Lab studies indicate that a component of the hulls called plumbagin inhibited the activity and hatching of first-stage larvae of a large stomach worm that infests mainly sheep and goats, called Haemonchus contortus. Plumbagin was also larvicidal towards Ascaris suum the large roundworm found in pigs.
In China and the rest of Asia the use of Stemona is highly prized in the battle against parasites. Stemona is the tuberous root of Stemona sessilifolia, Stemona tuberosa or Stemona japonica.
In a clinical trial, 140 cases of hookworm infestation were treated with Stemona. After three months, a follow-up examination of 110 cases revealed a cure rate of 94.5%. Another group of 48 cases was effectively treated with the herb decoction; 116 worms, all from the duodenum, were expelled.
A suppository prepared from Stemona was used to treat 40 children with oxyuriasis (infestation with a type of nematode); 16 of them were cured. In addition, the herb powder cured 27 out of 63 cases.
Clove bud essential oil
Clove buds are the dried, unopened flower buds of the clove tree, Syzygium aromaticum, which have recently been popularized as a worm treatment. Traditional therapeutic uses for clove bud include the control of nausea, flatulence and dyspepsia, and to enhance the action of other herbal remedies.
The key active component of clove bud is an essential oil, comprised primarily of the chemical compound eugenol.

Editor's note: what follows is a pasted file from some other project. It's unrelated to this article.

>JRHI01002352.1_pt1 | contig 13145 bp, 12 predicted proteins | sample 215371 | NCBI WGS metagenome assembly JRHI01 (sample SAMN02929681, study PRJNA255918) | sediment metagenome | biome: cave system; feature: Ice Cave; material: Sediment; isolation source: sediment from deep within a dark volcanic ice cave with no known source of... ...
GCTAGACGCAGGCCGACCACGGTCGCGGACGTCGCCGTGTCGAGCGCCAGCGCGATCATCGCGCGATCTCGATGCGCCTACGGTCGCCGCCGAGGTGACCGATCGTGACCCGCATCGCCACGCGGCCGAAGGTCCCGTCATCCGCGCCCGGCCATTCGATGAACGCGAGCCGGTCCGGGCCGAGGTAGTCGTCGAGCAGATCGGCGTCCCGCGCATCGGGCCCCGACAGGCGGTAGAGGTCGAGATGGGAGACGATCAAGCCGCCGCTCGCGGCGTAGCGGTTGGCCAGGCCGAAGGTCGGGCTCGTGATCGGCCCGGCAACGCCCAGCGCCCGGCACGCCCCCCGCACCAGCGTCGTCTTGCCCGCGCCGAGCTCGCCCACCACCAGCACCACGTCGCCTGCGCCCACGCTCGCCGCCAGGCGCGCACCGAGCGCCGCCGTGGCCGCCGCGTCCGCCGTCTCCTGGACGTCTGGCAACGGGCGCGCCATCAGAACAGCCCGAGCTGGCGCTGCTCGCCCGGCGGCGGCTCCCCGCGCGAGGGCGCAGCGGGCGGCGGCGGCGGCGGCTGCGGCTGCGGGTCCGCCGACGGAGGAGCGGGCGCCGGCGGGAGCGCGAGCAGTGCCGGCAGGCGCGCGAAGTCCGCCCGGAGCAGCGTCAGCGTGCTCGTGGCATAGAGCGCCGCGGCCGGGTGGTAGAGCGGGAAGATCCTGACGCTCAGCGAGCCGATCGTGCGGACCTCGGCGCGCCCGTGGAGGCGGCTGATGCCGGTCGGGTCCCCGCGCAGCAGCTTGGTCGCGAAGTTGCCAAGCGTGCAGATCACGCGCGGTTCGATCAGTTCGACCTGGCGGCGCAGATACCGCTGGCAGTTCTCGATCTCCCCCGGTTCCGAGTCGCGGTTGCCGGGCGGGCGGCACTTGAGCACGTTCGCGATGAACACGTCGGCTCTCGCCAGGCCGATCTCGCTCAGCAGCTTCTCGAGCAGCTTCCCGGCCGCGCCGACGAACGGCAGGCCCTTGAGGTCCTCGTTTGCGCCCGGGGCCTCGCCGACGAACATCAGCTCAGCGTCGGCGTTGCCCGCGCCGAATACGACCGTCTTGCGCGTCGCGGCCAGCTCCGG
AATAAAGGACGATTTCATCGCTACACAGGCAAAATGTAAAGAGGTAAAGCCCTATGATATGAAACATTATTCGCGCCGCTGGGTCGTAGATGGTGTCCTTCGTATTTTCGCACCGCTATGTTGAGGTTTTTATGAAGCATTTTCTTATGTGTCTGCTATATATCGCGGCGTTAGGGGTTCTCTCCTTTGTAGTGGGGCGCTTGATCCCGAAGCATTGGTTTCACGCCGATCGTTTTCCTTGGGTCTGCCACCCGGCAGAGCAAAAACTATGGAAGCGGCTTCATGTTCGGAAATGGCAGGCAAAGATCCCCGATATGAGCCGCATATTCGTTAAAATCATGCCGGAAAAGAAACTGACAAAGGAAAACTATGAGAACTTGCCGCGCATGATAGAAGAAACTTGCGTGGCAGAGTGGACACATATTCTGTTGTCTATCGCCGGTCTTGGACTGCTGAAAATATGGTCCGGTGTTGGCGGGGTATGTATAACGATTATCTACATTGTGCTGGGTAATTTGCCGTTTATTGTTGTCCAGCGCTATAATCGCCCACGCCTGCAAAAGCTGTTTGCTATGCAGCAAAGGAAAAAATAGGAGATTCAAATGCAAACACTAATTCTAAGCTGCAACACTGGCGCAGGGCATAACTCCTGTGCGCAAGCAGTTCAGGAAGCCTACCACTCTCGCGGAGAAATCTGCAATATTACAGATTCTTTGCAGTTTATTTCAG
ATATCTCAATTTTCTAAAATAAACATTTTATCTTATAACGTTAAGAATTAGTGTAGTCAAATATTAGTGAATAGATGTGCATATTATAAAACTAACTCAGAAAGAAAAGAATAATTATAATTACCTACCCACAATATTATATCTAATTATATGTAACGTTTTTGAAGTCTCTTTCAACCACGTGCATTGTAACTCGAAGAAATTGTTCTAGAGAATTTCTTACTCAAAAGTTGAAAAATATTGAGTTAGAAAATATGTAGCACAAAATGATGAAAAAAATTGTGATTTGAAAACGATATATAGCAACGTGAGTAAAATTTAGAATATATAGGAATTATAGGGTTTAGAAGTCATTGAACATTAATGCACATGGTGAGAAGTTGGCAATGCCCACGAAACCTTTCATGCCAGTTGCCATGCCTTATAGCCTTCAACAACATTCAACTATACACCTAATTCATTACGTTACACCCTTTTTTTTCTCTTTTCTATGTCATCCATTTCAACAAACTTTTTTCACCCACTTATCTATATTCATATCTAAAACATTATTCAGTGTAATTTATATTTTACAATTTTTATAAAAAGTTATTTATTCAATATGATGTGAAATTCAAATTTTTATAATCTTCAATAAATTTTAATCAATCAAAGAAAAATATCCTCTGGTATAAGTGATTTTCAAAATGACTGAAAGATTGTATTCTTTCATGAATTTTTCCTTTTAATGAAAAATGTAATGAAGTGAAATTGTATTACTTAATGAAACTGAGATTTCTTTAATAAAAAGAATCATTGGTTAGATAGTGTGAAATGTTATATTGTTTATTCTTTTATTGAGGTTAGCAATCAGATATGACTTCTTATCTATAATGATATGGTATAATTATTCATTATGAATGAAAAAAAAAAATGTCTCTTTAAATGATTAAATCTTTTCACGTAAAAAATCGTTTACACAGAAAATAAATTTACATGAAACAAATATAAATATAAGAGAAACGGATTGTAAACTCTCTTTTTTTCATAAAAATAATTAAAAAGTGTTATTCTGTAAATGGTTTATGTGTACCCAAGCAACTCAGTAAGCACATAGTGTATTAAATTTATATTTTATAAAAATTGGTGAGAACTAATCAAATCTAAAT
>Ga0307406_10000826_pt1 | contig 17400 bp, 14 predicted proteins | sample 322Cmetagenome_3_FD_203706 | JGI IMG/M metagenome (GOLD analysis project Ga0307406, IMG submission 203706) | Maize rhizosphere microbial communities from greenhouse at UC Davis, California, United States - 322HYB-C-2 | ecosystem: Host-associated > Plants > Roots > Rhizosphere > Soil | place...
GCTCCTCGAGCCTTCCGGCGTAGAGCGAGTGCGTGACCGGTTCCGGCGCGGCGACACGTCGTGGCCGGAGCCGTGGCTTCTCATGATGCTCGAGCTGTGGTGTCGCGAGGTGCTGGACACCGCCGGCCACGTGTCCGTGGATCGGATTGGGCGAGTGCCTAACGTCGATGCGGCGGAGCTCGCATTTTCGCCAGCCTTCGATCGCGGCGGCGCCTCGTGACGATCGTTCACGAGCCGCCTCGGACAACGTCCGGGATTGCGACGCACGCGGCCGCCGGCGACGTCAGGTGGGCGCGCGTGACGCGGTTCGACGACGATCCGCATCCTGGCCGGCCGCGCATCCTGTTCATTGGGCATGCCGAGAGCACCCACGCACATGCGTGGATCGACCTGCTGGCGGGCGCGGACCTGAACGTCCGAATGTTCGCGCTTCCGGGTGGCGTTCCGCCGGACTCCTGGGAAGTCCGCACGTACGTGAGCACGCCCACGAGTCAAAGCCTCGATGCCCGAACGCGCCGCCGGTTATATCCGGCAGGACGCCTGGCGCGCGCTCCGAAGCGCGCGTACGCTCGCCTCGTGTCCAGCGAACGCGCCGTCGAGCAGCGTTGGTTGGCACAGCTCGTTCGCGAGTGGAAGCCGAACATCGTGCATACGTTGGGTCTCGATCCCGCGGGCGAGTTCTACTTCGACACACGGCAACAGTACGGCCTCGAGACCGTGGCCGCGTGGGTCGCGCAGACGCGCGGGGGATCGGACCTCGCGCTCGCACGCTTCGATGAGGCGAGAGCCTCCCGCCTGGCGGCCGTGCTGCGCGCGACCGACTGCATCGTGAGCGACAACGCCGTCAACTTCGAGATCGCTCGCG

Some years ago, clove powder demonstrated an ability in the lab to kill earthworms. At that time earthworms were used as a model to investigate the ability of a substance to kill or expel intestinal worms. Suspension of clove powder was 4.5 times more potent than powdered fresh garlic and 7.3 times more active than piperazine22 (Piperazine is an anthelmintic drug that has been used to treat pinworm and roundworm infections in humans for decades.)
More recently, extracts of clove bud were found to be effective at killing intestinal worms in a study.23 The test used the second-stage larva of the roundworm Toxocara canis (dog roundworm), which at the time of the study was highly resistant to worm-killing drugs, yet the clove bud produced a 100% kill rate.
Other herbs with a support role
Immune-system-enhancing herbs like echinacea and andrographis will bolster the body’s natural immune function and assist in the immune response to worm infestation. Many worm infestations will feature eosinophilia (an increased number of eosinophils, a type of white blood cell) and elevated serum IgE antibody levels, indicating that the immune system is fighting the worms.
Garlic (Allium sativum) has also been used to treat intestinal worm infestations in western herbal medicine.24 Garlic extract was effective against Rhabditis (a nematode that invades the skin of dogs and cattle) and the eggs of the roundworm, Ascaris suum.25 In the Toxocara study mentioned above, an extract of garlic produced a 100% kill rate after 24 hours of incubation.26
Laxative herbs which include preparations containing cascara (Rhamnus purshiana) and senna (Cassia spp.) will promote elimination of the worm infestation (or worm debris) via the bowel and can be used intermittently.
The contribution of Michelle Morgan in the preparation of this article is gratefully acknowledged.To your better health,
Nutrition & Healing
Vol. 9, Issue 1 • January 2015
Full references and citations for this article are available in the downloadable PDF version of the monthly Nutrition and Healing issue in which this article appears.